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Sticky fig cake

Wed, 8 November, 2017


Sticky fig cake

The problem with those upside down cakes is that you just never know what you’re going to get. It’s like a box of chocolates. It’s the opposite to what you see is what you get. It’s a surprise, surprise! for people who hate surprises.

The advantage is solving the soggy bottom problem – the bottom is the top. Ditto the sinkage-to-the-bottom issue. Plus the fruit gets cooked jammy and nice; hence the original upsider was Tatin, with apples – notoriously hard and raw when baked atop a cake.

Upside down fig cake

The drawbacks – where to begin? The fruit may not cook enough because you don’t know what’s happening down there. Or to the contrary – it may be desperately burning there and you’ll never know, but for the smell. The sticky business – when the cake will cling to the bottom of the tin by the whole might of the fruit – may be resolved by springform and parchment. But there’s no fun of looking into the oven during the baking process and no control over the baking cake which for a control freak like me is seriously frustrating.

The moment of truth when inverting the cake is not very often the ‘ahhh…’, but rather the ‘arghhh!’. The fruit looks melted, and not in a good way. Nothing got caramelised against all hope and the common first impression is about how it should have been baked upside up after all. Plus a crack appears after a short while because the fruit topping expands having landed on top.

Fig cake

Truth be told though, this is an exceedingly nice cake, all in all. The figs get sticky and melt into the almond layer; and if they don’t look quite as appealing as I was hoping – well, the proof of the pudding and all that.

Sticky fig cake

Servings: 12Time: 2 hours 15 minutes


  • For the cake:
  • 100ml (23 cup) milk, at room temperature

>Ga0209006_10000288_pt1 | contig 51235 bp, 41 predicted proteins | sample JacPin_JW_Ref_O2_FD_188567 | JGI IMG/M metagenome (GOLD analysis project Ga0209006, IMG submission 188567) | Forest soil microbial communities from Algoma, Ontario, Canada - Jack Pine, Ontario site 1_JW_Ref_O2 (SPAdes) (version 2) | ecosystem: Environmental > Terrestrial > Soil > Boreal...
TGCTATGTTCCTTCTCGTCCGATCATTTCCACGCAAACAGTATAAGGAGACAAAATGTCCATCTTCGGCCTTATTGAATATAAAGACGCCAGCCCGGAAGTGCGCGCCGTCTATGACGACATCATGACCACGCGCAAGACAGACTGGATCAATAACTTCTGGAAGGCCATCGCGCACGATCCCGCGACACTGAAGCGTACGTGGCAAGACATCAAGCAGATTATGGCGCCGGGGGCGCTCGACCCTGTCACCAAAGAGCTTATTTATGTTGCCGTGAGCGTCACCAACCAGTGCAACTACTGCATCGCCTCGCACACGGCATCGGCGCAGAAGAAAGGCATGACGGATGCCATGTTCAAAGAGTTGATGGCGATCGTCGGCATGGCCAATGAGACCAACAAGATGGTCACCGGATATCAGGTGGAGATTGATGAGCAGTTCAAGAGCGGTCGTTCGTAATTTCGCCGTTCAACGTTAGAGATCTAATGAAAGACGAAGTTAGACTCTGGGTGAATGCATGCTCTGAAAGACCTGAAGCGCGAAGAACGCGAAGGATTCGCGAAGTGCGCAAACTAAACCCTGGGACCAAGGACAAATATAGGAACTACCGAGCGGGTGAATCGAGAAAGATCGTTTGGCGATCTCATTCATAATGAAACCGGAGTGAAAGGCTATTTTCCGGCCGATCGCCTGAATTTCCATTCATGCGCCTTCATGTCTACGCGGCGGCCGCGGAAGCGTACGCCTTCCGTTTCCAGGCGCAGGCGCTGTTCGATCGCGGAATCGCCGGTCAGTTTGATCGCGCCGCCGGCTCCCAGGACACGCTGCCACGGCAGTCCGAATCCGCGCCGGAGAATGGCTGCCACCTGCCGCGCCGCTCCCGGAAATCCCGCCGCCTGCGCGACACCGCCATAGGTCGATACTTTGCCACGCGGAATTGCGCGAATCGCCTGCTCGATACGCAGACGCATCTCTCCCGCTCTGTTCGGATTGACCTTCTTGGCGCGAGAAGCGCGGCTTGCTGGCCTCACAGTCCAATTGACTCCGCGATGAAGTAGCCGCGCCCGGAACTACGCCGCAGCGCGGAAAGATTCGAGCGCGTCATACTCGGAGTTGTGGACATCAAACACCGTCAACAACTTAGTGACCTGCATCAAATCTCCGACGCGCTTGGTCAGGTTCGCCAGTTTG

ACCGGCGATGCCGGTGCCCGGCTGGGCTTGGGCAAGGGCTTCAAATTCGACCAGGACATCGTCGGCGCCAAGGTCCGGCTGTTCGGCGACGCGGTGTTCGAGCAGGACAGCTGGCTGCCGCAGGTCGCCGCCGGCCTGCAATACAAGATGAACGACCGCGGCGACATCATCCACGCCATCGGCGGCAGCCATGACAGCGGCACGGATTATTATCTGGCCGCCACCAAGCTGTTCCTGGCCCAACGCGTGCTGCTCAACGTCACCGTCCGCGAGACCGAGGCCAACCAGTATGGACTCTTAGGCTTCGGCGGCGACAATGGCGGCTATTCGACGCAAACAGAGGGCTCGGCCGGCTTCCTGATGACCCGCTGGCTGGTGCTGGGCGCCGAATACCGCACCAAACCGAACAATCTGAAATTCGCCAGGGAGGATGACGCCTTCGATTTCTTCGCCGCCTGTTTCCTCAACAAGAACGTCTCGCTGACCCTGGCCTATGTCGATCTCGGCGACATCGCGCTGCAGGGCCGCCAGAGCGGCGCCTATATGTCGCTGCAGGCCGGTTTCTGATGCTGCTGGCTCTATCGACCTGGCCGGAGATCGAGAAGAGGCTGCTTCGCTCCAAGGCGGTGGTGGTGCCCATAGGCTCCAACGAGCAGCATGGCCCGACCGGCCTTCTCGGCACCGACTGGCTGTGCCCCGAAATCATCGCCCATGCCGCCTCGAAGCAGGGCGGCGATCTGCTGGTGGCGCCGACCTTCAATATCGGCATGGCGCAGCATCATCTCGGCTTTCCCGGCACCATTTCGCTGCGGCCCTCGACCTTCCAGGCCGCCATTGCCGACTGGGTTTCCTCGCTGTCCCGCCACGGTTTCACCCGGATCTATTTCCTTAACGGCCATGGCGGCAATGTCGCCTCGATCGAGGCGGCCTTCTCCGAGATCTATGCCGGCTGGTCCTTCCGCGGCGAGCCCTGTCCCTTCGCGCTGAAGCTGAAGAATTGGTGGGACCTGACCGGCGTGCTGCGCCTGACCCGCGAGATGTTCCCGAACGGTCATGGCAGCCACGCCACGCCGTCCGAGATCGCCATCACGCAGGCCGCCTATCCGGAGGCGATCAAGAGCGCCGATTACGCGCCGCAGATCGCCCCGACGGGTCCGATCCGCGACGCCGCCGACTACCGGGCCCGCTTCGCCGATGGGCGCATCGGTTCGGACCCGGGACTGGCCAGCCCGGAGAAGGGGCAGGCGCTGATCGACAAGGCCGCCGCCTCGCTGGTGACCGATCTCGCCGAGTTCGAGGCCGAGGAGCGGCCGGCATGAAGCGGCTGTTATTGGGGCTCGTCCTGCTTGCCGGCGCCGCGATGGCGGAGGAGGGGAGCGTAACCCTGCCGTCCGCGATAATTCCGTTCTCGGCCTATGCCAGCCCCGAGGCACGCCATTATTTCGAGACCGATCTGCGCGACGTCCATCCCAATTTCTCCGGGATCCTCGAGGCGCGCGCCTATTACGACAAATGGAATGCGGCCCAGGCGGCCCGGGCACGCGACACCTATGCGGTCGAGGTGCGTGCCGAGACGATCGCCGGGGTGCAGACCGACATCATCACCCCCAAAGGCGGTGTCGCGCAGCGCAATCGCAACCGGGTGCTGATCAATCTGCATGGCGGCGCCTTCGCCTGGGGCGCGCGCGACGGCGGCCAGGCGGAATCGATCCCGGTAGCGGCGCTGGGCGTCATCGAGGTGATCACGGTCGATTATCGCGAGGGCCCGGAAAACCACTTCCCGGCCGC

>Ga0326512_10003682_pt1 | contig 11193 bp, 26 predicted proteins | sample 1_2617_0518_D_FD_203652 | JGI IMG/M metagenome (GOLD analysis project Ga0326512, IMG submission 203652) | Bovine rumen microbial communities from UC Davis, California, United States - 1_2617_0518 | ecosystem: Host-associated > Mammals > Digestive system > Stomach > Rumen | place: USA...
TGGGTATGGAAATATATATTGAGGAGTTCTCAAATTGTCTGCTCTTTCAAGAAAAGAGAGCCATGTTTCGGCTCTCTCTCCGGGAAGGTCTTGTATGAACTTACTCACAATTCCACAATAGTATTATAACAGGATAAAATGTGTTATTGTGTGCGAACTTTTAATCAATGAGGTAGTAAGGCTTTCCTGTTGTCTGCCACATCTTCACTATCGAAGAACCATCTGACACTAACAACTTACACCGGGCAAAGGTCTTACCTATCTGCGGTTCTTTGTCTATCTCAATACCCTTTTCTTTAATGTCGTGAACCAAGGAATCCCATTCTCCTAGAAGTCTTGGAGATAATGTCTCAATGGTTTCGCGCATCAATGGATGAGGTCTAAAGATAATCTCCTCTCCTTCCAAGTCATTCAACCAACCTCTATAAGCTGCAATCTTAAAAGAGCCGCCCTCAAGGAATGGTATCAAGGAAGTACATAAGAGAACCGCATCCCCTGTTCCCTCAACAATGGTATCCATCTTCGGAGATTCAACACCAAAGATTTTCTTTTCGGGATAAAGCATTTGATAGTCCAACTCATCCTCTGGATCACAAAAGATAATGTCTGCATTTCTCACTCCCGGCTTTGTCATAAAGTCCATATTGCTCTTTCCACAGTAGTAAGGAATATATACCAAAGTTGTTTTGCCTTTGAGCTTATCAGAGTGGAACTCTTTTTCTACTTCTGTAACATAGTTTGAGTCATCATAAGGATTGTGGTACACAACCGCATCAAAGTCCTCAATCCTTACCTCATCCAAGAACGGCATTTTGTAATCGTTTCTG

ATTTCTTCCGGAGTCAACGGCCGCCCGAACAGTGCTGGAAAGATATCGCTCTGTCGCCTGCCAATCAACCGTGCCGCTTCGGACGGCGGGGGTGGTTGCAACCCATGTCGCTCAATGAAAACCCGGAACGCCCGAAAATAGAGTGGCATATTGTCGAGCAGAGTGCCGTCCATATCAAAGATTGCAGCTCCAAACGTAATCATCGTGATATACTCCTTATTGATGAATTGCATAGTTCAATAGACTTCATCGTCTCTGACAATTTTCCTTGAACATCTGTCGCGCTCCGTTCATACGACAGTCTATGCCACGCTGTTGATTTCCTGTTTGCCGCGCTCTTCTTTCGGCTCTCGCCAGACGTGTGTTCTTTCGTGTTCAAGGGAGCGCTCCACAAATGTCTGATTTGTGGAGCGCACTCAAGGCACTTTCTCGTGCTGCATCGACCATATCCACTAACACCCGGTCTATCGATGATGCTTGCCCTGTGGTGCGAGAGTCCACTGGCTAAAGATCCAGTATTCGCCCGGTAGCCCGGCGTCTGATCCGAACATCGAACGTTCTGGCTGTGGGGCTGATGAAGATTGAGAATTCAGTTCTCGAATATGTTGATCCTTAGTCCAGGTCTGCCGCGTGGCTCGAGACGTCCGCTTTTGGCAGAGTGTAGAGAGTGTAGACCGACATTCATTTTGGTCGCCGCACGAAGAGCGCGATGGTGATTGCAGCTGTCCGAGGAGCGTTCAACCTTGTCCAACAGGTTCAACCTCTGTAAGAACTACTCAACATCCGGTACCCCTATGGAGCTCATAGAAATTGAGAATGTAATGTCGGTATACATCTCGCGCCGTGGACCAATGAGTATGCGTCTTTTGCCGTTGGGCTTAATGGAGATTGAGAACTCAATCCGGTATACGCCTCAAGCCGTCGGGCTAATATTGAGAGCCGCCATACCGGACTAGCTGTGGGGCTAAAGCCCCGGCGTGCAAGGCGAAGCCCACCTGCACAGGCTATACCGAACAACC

• 1 tsp vanilla extract
  • 200g (1½ cup) light soft brown sugar
  • 2 eggs
  • 230g (3 cups) plain flour
  • 2 tsp baking powder
  • 130g (1¾ stick) butter, melted
  • For the topping:
  • 25g (2 tbsp.) butter, melted
  • 3 tbsp. Demerara sugar
  • 3 tbsp. almond flakes
  • 8 - 12 ripe figs, depending on size


1. Preheat the oven to 170C/325F/gas 3. Butter and line with parchment a round 23cm (9in) tin – if it’s loose-bottomed, line the whole tin with foil, then with parchment, so the fruit juice doesn’t leak. Melt the butter for the cake and the topping. Leave to cool.

2. Toast the almond flakes until golden. Mix all the topping ingredients in a bowl, then spread at the bottom of the prepared tin.

3. Mix the milk with the vanilla extract. In a bowl, mix the flour with the baking powder. Place the sugar and eggs in another, large bowl or a standing mixer bowl and beat until fluffy, a little paler and increased in volume. This will take about 5-7 minutes. Add a third of the flour and mix in on low speed, then add a third of the milk, mixing continuously. Repeat twice more until all the flour and milk are used up. Mix in the melted butter, adding it in a slow stream.

How to make an upside down fruit cake

4. Wash, stem and vertically halve the figs; and place them cut side down on the topping in the tin. Pour over the cake mix and shake the tin gently to get rid of the air bubbles.

5. Bake for about 1 - 1 ¼ hour until a skewer inserted in the middle of the cake comes out clean, and the surface springs back when pressed.

6. Cool in the tin for 30 minutes. Turn over onto a wire rack, remove the parchment and serve warm or cooled completely. The surface may crack when the cake is turned over but it won’t affect the taste in the slightest.

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Hello! I'm Anna Gaze, the Cuisine Fiend. Welcome to my recipe collection.

I have lots of recipes for you to choose from: healthy or indulgent, easy or more challenging, quick or involved - but always tasty.


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